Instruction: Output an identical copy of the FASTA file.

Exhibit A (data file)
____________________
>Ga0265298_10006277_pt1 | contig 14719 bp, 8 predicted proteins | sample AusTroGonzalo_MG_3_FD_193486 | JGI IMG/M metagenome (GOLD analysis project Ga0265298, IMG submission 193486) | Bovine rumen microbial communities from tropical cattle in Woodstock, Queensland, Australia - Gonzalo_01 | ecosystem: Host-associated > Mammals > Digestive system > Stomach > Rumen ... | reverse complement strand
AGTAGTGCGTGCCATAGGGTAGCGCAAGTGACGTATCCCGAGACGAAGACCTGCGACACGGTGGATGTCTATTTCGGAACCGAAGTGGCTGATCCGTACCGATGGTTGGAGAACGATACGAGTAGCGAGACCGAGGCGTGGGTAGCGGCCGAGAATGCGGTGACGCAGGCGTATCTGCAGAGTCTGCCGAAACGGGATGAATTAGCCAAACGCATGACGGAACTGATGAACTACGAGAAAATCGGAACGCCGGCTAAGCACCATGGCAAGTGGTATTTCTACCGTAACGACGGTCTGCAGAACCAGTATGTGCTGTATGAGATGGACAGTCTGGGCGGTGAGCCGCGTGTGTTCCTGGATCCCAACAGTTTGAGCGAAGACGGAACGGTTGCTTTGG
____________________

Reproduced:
>Ga0265298_10006277_pt1 | contig 14719 bp, 8 predicted proteins | sample AusTroGonzalo_MG_3_FD_193486 | JGI IMG/M metagenome (GOLD analysis project Ga0265298, IMG submission 193486) | Bovine rumen microbial communities from tropical cattle in Woodstock, Queensland, Australia - Gonzalo_01 | ecosystem: Host-associated > Mammals > Digestive system > Stomach > Rumen ... | reverse complement strand
AGTAGTGCGTGCCATAGGGTAGCGCAAGTGACGTATCCCGAGACGAAGACCTGCGACACGGTGGATGTCTATTTCGGAACCGAAGTGGCTGATCCGTACCGATGGTTGGAGAACGATACGAGTAGCGAGACCGAGGCGTGGGTAGCGGCCGAGAATGCGGTGACGCAGGCGTATCTGCAGAGTCTGCCGAAACGGGATGAATTAGCCAAACGCATGACGGAACTGATGAACTACGAGAAAATCGGAACGCCGGCTAAGCACCATGGCAAGTGGTATTTCTACCGTAACGACGGTCTGCAGAACCAGTATGTGCTGTATGAGATGGACAGTCTGGGCGGTGAGCCGCGTGTGTTCCTGGATCCCAACAGTTTGAGCGAAGACGGAACGGTTGCTTTGG